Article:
Magazine article Management Today

A Pure Electronic Toy in a Disorganized World

Magazine article Management Today

A Pure Electronic Toy in a Disorganized World

Article excerpt

A pure electronic toy in a disorganised world If you could bury an object inside a time capsule in order to capture the flavour of the '80s what would it be? A cellophane? The first issue of The Independent? A Body Shop tube of over-priced, but environmentally sound, primrose oil and cocoa butter for calming razor burn? Richard Branson (alive)?

No, none of these: there is only one item that represents, more than any other, an '80s phenomenon of almost cult proportions -- the Filofax.

In the mid-'80s the first converts to the Filofax would tell you with a gleam in their eyes how their personal organiser had changed their lives. Religious metaphors were common among the new devotees of the loose-leaf art. Even the most hopeless, office air-head would preach the gospel of time management and espouse the virtues of setting daily short-medium-and long-term goals. Once the Filofax had entered our lives the Next Directory seemed only one small step away. The Filofax became the bible of the '80s; it straightened out a generation.

But old gods must inevitably make away for new ones and with the end of the '80s came reports of the death of the personal organiser. Filofax's profits had slumped from a heady 2.7 million pounds to losses of almost the same amount. And we were left with a vacuum in our lives. How could life have meaning without goals written down on the page opposite the d ay's to-do list? Could nothing save us from the chaos of the pocket diary?

Just in the nick of time, the computer industry has come to the rescue of all us post-Filo upwardly mobiles. Realising the rich pickings that are to be had, companies are licking their lips at the prospect of a mass consumer computing market. But they have an image problem.

Although the term 'personal computer' was coined nearly 20 years ago computers have been anything but. The relationship between people and the machines they have to use are usually characterised by feeling of deep mistrust and barely concealed loathing.

Much of the current marketing effort is aimed at persuading people that computer power can enhance, rather than diminish, the quality of their lives. But the merchants of truly personal computing offer something much more seductive -- truly personal power.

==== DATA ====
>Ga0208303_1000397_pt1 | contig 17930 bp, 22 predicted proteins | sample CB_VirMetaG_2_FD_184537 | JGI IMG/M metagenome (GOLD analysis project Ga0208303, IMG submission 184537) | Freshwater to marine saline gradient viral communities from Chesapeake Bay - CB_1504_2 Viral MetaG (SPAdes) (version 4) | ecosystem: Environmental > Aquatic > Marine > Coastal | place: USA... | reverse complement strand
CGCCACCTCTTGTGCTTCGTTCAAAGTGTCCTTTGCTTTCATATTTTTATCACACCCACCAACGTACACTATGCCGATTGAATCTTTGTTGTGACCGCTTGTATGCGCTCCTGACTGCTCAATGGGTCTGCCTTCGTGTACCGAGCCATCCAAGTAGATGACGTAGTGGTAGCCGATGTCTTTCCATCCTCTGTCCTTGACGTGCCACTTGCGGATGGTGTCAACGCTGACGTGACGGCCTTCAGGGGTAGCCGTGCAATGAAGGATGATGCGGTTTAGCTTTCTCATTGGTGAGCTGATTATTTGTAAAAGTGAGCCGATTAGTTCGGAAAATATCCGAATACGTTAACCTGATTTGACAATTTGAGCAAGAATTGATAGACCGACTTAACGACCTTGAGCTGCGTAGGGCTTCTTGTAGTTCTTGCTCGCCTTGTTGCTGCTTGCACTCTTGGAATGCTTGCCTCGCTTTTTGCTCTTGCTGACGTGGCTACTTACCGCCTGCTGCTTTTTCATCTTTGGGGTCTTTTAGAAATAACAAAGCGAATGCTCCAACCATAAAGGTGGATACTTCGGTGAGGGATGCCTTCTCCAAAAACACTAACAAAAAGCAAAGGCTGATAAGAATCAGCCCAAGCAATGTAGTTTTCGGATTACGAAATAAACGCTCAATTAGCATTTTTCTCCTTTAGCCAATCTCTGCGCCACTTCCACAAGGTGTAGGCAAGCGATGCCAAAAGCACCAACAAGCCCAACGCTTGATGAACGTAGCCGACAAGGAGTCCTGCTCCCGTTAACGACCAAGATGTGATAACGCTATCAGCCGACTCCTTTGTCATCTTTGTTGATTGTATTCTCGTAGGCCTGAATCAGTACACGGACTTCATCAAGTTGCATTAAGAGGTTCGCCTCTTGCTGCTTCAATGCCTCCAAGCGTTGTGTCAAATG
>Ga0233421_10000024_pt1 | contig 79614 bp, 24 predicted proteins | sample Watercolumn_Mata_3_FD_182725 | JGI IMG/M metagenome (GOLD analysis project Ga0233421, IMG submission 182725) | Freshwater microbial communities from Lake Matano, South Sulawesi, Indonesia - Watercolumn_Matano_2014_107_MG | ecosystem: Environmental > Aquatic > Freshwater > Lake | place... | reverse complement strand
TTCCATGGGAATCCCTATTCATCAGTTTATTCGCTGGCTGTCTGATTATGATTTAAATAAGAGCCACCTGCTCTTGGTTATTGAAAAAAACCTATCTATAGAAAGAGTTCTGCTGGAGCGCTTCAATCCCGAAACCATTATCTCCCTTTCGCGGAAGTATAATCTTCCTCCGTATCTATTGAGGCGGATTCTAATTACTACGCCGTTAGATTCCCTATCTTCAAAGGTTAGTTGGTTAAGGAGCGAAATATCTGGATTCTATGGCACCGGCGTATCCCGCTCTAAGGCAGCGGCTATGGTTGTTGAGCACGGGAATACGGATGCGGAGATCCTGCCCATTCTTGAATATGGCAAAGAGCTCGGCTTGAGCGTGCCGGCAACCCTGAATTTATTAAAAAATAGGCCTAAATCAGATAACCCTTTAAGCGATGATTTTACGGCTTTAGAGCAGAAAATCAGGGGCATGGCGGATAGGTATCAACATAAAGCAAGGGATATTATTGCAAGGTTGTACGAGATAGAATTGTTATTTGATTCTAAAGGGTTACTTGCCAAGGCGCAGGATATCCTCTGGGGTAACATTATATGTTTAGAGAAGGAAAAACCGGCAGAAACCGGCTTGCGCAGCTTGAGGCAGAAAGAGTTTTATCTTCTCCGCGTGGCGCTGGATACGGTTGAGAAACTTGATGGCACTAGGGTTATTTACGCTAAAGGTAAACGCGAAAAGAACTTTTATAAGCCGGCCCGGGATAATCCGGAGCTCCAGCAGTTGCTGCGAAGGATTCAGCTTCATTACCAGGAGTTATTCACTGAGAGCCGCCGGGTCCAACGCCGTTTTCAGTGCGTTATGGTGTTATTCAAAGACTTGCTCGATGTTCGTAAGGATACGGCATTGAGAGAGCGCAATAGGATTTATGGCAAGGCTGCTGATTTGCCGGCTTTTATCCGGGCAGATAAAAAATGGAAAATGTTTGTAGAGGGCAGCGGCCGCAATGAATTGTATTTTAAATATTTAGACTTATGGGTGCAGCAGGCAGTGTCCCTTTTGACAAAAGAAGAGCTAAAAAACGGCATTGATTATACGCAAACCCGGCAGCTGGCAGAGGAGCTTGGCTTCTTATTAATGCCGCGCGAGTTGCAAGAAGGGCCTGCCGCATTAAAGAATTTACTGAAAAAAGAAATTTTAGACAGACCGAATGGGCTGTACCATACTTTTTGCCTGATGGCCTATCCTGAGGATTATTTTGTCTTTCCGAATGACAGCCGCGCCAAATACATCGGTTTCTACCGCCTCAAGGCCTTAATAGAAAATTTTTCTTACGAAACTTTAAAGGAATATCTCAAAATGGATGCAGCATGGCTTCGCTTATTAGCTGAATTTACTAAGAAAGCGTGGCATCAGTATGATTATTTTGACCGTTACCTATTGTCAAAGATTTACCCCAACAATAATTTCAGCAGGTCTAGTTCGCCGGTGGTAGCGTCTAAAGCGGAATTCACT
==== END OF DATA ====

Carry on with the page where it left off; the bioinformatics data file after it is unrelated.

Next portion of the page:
We have already witnessed the first wave of ads for electronic gadgets that promise executives an edge. Burnt-out high-fliers can't help but feel drawn toward those tantilising ads that regale them with tales of almost superhuman feats in which the hero or heroine succeeds in simultaneously impressing the boss, getting promoted and riding roughshod over their colleagues: the ultimate executive fantasy. 'And I owe it all to my secret X1/11 pocket computer,' says the unbearably smug face at the end of the ad.

The concept behind this piece of power technology was first devised by Dr Alan Kay as far back as 1974 at Xerox's blue skies research centre in Palo Alto in California. According to KAy what the world was waiting for wa 'a dynamic medium size of a notebook (the Dynabook) which could be owned by everyone and could have the power to handle virtually all of the owner's information-related needs.'

In what is in retrospect possibly among the most significant papers ever published in computer science, Kay explained how he saw the Dynabook as more than just an electronic notebook. 'Imagine,' he wrote, 'having your own self-contained knowledge manipulator in a portable package the size and shape of an ordinary notebook. Suppose it had enough power to outrace your sense of sight and hearing, enough capacity to store for later retrieval thousands of pages of reference materials, poems, letters, recipes, records, drawings, animations and anything else you would want to remember and change.'

So bearing in mind that at the time that Kay devised the Dynabook the rest of the i ndustry was still languishing in the age of punched cards and magnetic tape, his conception of computing differed radically from what was around. …

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